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A fresh torn wound on Penis during vaginal intercourse

Question: 

 
Hi, I have involved myself in severe exposure of HIV risk and other STDs. Last week I went to a brothel in Dongguan China. The girl first started to wash me up with her breast, butt and her tongue by rugging against all over my body (including my Penis) and she dry me up with a towel. Then she started to masturbate my penis with her dry hand, and with couple instances she masturbate my penis too hard and I felt quite sting. I ask her to stop, and she started to use her tongue to lick my balls and the then the shaft of the penis. After that I put on a condom and we had vaginal intercouse. After I ejeculate inside her vagina, I did continue to have my penis in motion (back and forward) for about 10 to 12 times. Then when I want to withdraw, I cannot see the ring of the condom and then the girl moved away. I am not sure whether the condom was slip away or broken. I asked the girl and she said after I withdrew, the condom was still attached in her vagina with the condom.ring hanging out of her vagina.

After the intercourse I found out there was a fresh torn wound with some blood on my penis and the size of the wound is about 1cm wide. It is located about 1.5 to 2 inches from the tip of the penis head. This wound was torn early on when the girl did the hand masturbation on my penis.
What is my risk for HIV infection?
I will take the 4th generation HIV test with P24 antigen next week (21 days after exposure). How accurate with this test after 21 days after exposure?
I am extremely regretted with my action and I am massively worried. Please help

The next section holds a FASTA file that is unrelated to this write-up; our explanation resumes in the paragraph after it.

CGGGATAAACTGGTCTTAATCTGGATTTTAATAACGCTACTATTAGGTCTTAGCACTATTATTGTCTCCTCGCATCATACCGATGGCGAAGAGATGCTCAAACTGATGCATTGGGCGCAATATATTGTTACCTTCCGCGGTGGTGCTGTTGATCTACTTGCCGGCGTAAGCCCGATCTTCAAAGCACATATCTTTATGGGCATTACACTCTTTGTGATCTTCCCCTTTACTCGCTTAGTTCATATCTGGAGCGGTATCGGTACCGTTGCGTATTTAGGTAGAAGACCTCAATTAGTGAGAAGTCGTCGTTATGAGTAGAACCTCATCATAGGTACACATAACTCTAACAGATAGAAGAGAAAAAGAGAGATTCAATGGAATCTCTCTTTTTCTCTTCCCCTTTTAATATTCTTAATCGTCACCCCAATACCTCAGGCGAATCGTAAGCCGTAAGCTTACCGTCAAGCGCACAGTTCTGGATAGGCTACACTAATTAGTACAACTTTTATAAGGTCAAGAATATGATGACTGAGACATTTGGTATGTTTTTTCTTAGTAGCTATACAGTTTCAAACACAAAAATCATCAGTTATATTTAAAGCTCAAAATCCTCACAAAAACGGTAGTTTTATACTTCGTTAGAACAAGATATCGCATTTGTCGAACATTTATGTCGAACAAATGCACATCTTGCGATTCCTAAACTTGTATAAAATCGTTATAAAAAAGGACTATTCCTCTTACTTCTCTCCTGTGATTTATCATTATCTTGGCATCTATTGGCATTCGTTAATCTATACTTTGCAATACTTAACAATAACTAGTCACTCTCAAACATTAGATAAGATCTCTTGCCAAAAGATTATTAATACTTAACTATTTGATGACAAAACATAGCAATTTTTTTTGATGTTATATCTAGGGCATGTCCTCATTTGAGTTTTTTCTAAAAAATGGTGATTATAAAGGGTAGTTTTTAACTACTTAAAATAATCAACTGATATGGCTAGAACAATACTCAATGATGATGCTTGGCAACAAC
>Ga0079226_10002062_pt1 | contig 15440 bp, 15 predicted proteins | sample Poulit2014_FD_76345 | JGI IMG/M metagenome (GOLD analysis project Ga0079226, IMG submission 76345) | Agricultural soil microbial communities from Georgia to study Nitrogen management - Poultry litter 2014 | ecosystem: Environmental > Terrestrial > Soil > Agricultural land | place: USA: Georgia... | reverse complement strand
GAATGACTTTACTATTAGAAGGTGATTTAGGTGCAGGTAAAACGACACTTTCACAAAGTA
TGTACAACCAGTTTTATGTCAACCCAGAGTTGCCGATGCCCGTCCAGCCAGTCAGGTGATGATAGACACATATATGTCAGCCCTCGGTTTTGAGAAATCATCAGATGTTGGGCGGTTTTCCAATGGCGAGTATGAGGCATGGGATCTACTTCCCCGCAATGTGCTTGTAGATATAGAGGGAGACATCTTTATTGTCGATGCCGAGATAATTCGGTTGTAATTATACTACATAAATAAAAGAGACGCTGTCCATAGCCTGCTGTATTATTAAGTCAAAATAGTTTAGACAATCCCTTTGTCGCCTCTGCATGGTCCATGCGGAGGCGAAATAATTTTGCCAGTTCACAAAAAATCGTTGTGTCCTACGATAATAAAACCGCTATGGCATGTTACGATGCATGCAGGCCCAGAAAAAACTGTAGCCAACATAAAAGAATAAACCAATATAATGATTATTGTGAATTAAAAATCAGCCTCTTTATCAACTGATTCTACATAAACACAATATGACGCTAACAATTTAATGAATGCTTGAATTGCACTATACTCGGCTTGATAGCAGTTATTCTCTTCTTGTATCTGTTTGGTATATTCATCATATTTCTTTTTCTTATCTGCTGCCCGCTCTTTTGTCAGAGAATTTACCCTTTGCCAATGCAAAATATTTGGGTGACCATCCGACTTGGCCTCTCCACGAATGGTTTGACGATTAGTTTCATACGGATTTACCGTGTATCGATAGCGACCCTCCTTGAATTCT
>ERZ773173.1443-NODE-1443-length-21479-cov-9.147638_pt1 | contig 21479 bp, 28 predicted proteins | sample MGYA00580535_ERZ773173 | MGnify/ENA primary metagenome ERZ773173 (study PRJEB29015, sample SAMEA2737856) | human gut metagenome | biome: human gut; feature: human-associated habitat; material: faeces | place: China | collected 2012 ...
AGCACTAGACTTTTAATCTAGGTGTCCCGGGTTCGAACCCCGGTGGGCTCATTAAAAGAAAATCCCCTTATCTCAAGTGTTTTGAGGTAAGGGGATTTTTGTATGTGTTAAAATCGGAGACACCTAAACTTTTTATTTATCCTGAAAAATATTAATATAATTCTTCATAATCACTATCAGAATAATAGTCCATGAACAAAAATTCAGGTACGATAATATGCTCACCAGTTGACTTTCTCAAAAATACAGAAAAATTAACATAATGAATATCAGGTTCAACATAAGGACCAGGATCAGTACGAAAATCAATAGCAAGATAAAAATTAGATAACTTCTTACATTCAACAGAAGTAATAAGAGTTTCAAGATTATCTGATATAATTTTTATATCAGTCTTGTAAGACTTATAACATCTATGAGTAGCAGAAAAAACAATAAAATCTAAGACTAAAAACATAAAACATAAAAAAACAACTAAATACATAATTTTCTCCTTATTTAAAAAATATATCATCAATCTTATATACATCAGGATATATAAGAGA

Answer: 

Hello there and thank you for using the AIDS Vancouver Helpline as your source of HIV/AIDS related information.
Before addressing your concerns, I would like to note that having any sexual activities with a commercial sex worker does not put you at any higher risk of acquiring HIV than anyone else. HIV does not discriminate based on characteristics of an individual (age, gender, sexual orientation, ethnicity, where they live, occupation, etc). It is the activity (unprotected anal/vaginal sex, sharing needles) that poses a significant possibility of HIV transmission.
It is theoretically possible to acquire HIV through open cuts and sores, but there has never been a reported case of HIV infection in this way (the only one was a bloody fight with a knife). You have to have an actively bleeding deep open cut to even pose a risk to begin with. Having a fresh torn wound on your penis does not necessary meant that there is a direct access to the bloodstream.
Because you are not sure whether the condoms did actually slipped off or broke, it is best for you to be tested as you are considering.
4th generation EIA test looks for both antigens (P24) and antibodies. P24 is detectable immediately after infection and only for the first few weeks and antibody portion of the test can detect up to 95% of infections within 4-6 weeks. Thus a test result at 21 days after possible exposure will give you a great indicator of your status. It is still advised to retest at/after 3 months (12 weeks) to receive a conclusive result. If you have not engaged in any high risk activities (unprotected vaginal/anal sex, sharing needles) during this period, the result will likely be same.
There are more than 30 sexually transmitted infections (STIs). Unlike HIV, some STIs, such as syphilis Chlamydia and gonorrhea, are very common and easier to transmit. So I suggest you to be tested for all STIs as well as HIV.Here at AIDS Vancouver, we do encourage all sexually active individuals to be tested for all STIs, including HIV, regularly to know your status and protect yourself and your partner(s). It may be every 3-4 months, bi-annually or annually, depending on an individual.
Hopefully your question is answered.If you have any other questions/concerns, please feel free to write us back.
Stay healthy and keep smiling,YoshikoAIDS Vancouver Helpline VolunteerE-mail: helpline@aidsvancouver.orgPhone (Mon-Fri 9am-4pm): (604) 696-4666Web: www.aidsvancouver.org/helpline

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